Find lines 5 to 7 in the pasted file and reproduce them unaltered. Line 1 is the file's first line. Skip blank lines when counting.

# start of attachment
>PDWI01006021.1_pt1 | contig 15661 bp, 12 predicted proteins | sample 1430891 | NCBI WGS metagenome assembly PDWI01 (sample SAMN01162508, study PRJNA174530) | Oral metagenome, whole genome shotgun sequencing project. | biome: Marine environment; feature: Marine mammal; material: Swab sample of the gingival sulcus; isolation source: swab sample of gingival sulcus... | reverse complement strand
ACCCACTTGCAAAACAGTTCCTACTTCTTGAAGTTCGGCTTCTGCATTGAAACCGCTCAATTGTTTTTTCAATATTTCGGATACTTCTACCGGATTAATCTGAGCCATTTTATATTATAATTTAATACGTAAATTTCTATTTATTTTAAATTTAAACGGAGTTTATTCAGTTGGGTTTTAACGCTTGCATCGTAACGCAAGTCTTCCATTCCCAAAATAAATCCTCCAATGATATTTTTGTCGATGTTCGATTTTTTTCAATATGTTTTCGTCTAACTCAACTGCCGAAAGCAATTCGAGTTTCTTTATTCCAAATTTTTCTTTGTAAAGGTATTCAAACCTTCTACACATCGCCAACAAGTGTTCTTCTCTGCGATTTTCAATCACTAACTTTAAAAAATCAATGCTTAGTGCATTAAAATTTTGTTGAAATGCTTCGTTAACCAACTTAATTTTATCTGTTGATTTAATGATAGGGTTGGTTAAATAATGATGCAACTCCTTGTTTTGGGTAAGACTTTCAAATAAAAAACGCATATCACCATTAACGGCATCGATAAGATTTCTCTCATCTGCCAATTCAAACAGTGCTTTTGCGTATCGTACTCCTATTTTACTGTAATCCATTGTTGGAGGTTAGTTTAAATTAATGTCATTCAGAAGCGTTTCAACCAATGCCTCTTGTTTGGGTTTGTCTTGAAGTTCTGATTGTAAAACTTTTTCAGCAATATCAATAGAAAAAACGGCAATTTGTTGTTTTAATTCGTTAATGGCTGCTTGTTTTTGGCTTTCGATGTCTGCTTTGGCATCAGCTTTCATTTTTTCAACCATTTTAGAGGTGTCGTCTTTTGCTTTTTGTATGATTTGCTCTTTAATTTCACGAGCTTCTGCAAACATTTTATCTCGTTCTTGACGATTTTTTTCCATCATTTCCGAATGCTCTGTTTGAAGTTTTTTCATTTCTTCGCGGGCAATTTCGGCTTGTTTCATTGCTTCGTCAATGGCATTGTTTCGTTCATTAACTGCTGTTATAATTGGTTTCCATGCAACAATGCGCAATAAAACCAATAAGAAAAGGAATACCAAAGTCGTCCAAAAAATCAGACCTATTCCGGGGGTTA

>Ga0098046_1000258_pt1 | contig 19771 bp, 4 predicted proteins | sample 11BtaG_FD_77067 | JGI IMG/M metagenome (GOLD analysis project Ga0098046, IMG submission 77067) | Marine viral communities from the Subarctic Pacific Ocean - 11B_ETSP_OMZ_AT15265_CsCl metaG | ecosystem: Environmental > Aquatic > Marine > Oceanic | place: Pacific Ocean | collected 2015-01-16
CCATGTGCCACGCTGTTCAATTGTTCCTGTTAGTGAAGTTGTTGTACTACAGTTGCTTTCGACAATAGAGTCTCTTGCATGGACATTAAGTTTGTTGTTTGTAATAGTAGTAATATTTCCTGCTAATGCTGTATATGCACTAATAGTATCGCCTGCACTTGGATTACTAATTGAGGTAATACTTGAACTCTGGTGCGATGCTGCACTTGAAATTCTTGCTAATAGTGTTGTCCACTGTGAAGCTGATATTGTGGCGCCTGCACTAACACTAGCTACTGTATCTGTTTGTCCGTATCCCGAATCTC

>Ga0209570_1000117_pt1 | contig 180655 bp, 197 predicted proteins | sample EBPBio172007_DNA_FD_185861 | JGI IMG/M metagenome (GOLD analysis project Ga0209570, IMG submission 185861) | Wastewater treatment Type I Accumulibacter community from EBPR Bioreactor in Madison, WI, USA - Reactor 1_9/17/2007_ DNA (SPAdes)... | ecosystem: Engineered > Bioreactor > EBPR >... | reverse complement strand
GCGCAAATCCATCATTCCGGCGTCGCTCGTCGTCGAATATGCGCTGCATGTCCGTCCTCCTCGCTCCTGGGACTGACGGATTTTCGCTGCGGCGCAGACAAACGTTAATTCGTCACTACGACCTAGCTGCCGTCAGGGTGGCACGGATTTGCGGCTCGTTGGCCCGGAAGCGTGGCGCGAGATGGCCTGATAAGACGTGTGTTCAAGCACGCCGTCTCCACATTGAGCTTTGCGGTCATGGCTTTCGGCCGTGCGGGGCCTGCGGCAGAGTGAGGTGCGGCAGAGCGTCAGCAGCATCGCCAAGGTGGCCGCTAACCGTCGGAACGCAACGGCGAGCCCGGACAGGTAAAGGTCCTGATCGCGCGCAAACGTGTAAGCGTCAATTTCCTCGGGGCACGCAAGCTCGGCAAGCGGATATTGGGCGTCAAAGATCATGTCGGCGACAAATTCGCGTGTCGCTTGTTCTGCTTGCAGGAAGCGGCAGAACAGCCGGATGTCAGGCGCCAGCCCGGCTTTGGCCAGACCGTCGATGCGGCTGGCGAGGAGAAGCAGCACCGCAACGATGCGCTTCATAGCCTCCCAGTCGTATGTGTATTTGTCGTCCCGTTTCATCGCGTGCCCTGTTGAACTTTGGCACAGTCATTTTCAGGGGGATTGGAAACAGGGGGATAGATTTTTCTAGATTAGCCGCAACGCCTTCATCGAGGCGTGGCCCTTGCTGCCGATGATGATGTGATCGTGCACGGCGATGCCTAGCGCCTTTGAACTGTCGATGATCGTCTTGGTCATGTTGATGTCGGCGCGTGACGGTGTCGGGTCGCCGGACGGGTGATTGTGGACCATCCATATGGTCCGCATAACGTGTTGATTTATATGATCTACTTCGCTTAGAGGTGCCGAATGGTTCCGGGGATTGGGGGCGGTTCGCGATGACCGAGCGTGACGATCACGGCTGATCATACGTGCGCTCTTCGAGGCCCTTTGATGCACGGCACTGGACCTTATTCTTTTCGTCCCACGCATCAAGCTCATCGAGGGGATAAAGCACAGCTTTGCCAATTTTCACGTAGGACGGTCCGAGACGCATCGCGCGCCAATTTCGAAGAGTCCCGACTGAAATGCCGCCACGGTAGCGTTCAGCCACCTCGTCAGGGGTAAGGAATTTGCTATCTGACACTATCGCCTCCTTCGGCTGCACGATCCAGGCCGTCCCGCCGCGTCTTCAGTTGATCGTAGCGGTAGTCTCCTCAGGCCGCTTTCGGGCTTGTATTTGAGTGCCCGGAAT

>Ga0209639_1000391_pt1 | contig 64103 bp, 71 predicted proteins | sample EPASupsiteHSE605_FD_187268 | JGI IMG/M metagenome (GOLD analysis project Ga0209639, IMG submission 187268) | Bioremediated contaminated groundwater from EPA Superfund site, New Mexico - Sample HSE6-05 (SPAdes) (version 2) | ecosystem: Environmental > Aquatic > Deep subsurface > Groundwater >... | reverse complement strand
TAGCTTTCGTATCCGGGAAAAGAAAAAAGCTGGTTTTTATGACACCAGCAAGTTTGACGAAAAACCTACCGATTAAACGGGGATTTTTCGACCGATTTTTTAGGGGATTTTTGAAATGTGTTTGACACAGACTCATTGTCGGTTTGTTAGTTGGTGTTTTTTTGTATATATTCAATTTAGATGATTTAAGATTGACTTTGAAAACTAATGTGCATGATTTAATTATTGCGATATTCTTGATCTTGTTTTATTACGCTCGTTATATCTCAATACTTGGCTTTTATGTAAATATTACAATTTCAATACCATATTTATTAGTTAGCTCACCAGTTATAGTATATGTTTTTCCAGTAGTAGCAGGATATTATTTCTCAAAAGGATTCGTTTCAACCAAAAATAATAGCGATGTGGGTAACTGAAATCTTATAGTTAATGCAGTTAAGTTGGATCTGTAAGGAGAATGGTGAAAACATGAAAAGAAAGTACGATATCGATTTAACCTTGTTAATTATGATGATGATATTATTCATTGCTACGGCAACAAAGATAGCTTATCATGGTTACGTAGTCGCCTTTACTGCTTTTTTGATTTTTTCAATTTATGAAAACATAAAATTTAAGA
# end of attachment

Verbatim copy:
>Ga0209570_1000117_pt1 | contig 180655 bp, 197 predicted proteins | sample EBPBio172007_DNA_FD_185861 | JGI IMG/M metagenome (GOLD analysis project Ga0209570, IMG submission 185861) | Wastewater treatment Type I Accumulibacter community from EBPR Bioreactor in Madison, WI, USA - Reactor 1_9/17/2007_ DNA (SPAdes)... | ecosystem: Engineered > Bioreactor > EBPR >... | reverse complement strand
GCGCAAATCCATCATTCCGGCGTCGCTCGTCGTCGAATATGCGCTGCATGTCCGTCCTCCTCGCTCCTGGGACTGACGGATTTTCGCTGCGGCGCAGACAAACGTTAATTCGTCACTACGACCTAGCTGCCGTCAGGGTGGCACGGATTTGCGGCTCGTTGGCCCGGAAGCGTGGCGCGAGATGGCCTGATAAGACGTGTGTTCAAGCACGCCGTCTCCACATTGAGCTTTGCGGTCATGGCTTTCGGCCGTGCGGGGCCTGCGGCAGAGTGAGGTGCGGCAGAGCGTCAGCAGCATCGCCAAGGTGGCCGCTAACCGTCGGAACGCAACGGCGAGCCCGGACAGGTAAAGGTCCTGATCGCGCGCAAACGTGTAAGCGTCAATTTCCTCGGGGCACGCAAGCTCGGCAAGCGGATATTGGGCGTCAAAGATCATGTCGGCGACAAATTCGCGTGTCGCTTGTTCTGCTTGCAGGAAGCGGCAGAACAGCCGGATGTCAGGCGCCAGCCCGGCTTTGGCCAGACCGTCGATGCGGCTGGCGAGGAGAAGCAGCACCGCAACGATGCGCTTCATAGCCTCCCAGTCGTATGTGTATTTGTCGTCCCGTTTCATCGCGTGCCCTGTTGAACTTTGGCACAGTCATTTTCAGGGGGATTGGAAACAGGGGGATAGATTTTTCTAGATTAGCCGCAACGCCTTCATCGAGGCGTGGCCCTTGCTGCCGATGATGATGTGATCGTGCACGGCGATGCCTAGCGCCTTTGAACTGTCGATGATCGTCTTGGTCATGTTGATGTCGGCGCGTGACGGTGTCGGGTCGCCGGACGGGTGATTGTGGACCATCCATATGGTCCGCATAACGTGTTGATTTATATGATCTACTTCGCTTAGAGGTGCCGAATGGTTCCGGGGATTGGGGGCGGTTCGCGATGACCGAGCGTGACGATCACGGCTGATCATACGTGCGCTCTTCGAGGCCCTTTGATGCACGGCACTGGACCTTATTCTTTTCGTCCCACGCATCAAGCTCATCGAGGGGATAAAGCACAGCTTTGCCAATTTTCACGTAGGACGGTCCGAGACGCATCGCGCGCCAATTTCGAAGAGTCCCGACTGAAATGCCGCCACGGTAGCGTTCAGCCACCTCGTCAGGGGTAAGGAATTTGCTATCTGACACTATCGCCTCCTTCGGCTGCACGATCCAGGCCGTCCCGCCGCGTCTTCAGTTGATCGTAGCGGTAGTCTCCTCAGGCCGCTTTCGGGCTTGTATTTGAGTGCCCGGAAT

>Ga0209639_1000391_pt1 | contig 64103 bp, 71 predicted proteins | sample EPASupsiteHSE605_FD_187268 | JGI IMG/M metagenome (GOLD analysis project Ga0209639, IMG submission 187268) | Bioremediated contaminated groundwater from EPA Superfund site, New Mexico - Sample HSE6-05 (SPAdes) (version 2) | ecosystem: Environmental > Aquatic > Deep subsurface > Groundwater >... | reverse complement strand